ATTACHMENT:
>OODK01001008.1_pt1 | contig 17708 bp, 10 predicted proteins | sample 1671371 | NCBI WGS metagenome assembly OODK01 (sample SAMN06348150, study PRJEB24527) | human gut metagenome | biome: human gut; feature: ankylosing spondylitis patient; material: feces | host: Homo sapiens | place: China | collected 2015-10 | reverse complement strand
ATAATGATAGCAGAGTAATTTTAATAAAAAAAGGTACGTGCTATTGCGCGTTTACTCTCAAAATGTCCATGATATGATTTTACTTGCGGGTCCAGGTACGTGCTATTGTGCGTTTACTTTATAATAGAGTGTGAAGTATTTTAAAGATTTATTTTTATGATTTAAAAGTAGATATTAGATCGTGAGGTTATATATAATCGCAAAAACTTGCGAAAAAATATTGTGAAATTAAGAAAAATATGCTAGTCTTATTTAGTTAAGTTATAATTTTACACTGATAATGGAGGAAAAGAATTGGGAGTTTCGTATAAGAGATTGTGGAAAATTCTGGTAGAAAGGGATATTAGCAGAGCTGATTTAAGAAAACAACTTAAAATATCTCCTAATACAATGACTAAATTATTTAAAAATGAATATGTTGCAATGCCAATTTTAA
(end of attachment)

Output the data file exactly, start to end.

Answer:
>OODK01001008.1_pt1 | contig 17708 bp, 10 predicted proteins | sample 1671371 | NCBI WGS metagenome assembly OODK01 (sample SAMN06348150, study PRJEB24527) | human gut metagenome | biome: human gut; feature: ankylosing spondylitis patient; material: feces | host: Homo sapiens | place: China | collected 2015-10 | reverse complement strand
ATAATGATAGCAGAGTAATTTTAATAAAAAAAGGTACGTGCTATTGCGCGTTTACTCTCAAAATGTCCATGATATGATTTTACTTGCGGGTCCAGGTACGTGCTATTGTGCGTTTACTTTATAATAGAGTGTGAAGTATTTTAAAGATTTATTTTTATGATTTAAAAGTAGATATTAGATCGTGAGGTTATATATAATCGCAAAAACTTGCGAAAAAATATTGTGAAATTAAGAAAAATATGCTAGTCTTATTTAGTTAAGTTATAATTTTACACTGATAATGGAGGAAAAGAATTGGGAGTTTCGTATAAGAGATTGTGGAAAATTCTGGTAGAAAGGGATATTAGCAGAGCTGATTTAAGAAAACAACTTAAAATATCTCCTAATACAATGACTAAATTATTTAAAAATGAATATGTTGCAATGCCAATTTTAA